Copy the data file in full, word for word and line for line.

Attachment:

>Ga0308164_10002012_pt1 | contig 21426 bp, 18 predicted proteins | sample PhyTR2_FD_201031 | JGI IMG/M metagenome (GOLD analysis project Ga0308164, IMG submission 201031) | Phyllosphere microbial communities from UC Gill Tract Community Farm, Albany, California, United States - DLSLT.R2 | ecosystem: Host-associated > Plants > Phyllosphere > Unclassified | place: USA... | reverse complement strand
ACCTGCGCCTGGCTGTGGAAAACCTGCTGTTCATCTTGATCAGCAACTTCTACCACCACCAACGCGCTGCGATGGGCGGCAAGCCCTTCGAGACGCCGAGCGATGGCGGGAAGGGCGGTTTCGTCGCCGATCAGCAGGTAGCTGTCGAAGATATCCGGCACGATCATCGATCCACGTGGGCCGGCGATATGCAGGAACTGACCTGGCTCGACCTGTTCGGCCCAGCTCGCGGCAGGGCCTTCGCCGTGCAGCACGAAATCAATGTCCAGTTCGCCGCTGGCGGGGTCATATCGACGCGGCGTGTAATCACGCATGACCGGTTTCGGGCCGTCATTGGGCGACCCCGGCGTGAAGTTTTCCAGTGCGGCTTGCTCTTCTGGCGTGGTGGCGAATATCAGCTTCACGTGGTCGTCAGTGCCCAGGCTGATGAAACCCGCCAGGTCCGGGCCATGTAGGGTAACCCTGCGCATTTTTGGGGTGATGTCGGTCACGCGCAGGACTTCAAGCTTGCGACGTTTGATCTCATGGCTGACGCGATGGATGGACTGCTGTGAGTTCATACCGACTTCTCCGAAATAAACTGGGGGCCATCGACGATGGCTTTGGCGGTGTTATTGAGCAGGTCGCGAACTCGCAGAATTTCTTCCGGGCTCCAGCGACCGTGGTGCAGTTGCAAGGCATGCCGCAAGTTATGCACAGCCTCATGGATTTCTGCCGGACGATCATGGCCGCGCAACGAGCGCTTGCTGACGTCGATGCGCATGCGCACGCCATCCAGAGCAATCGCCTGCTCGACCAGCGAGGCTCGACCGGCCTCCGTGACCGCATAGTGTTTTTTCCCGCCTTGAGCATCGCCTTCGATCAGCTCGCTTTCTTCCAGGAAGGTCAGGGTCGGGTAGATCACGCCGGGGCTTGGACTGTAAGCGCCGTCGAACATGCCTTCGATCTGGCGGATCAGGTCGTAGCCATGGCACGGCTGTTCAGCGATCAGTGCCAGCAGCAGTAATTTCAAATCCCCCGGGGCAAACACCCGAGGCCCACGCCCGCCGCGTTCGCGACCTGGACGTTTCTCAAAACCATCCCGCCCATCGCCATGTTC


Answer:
>Ga0308164_10002012_pt1 | contig 21426 bp, 18 predicted proteins | sample PhyTR2_FD_201031 | JGI IMG/M metagenome (GOLD analysis project Ga0308164, IMG submission 201031) | Phyllosphere microbial communities from UC Gill Tract Community Farm, Albany, California, United States - DLSLT.R2 | ecosystem: Host-associated > Plants > Phyllosphere > Unclassified | place: USA... | reverse complement strand
ACCTGCGCCTGGCTGTGGAAAACCTGCTGTTCATCTTGATCAGCAACTTCTACCACCACCAACGCGCTGCGATGGGCGGCAAGCCCTTCGAGACGCCGAGCGATGGCGGGAAGGGCGGTTTCGTCGCCGATCAGCAGGTAGCTGTCGAAGATATCCGGCACGATCATCGATCCACGTGGGCCGGCGATATGCAGGAACTGACCTGGCTCGACCTGTTCGGCCCAGCTCGCGGCAGGGCCTTCGCCGTGCAGCACGAAATCAATGTCCAGTTCGCCGCTGGCGGGGTCATATCGACGCGGCGTGTAATCACGCATGACCGGTTTCGGGCCGTCATTGGGCGACCCCGGCGTGAAGTTTTCCAGTGCGGCTTGCTCTTCTGGCGTGGTGGCGAATATCAGCTTCACGTGGTCGTCAGTGCCCAGGCTGATGAAACCCGCCAGGTCCGGGCCATGTAGGGTAACCCTGCGCATTTTTGGGGTGATGTCGGTCACGCGCAGGACTTCAAGCTTGCGACGTTTGATCTCATGGCTGACGCGATGGATGGACTGCTGTGAGTTCATACCGACTTCTCCGAAATAAACTGGGGGCCATCGACGATGGCTTTGGCGGTGTTATTGAGCAGGTCGCGAACTCGCAGAATTTCTTCCGGGCTCCAGCGACCGTGGTGCAGTTGCAAGGCATGCCGCAAGTTATGCACAGCCTCATGGATTTCTGCCGGACGATCATGGCCGCGCAACGAGCGCTTGCTGACGTCGATGCGCATGCGCACGCCATCCAGAGCAATCGCCTGCTCGACCAGCGAGGCTCGACCGGCCTCCGTGACCGCATAGTGTTTTTTCCCGCCTTGAGCATCGCCTTCGATCAGCTCGCTTTCTTCCAGGAAGGTCAGGGTCGGGTAGATCACGCCGGGGCTTGGACTGTAAGCGCCGTCGAACATGCCTTCGATCTGGCGGATCAGGTCGTAGCCATGGCACGGCTGTTCAGCGATCAGTGCCAGCAGCAGTAATTTCAAATCCCCCGGGGCAAACACCCGAGGCCCACGCCCGCCGCGTTCGCGACCTGGACGTTTCTCAAAACCATCCCGCCCATCGCCATGTTC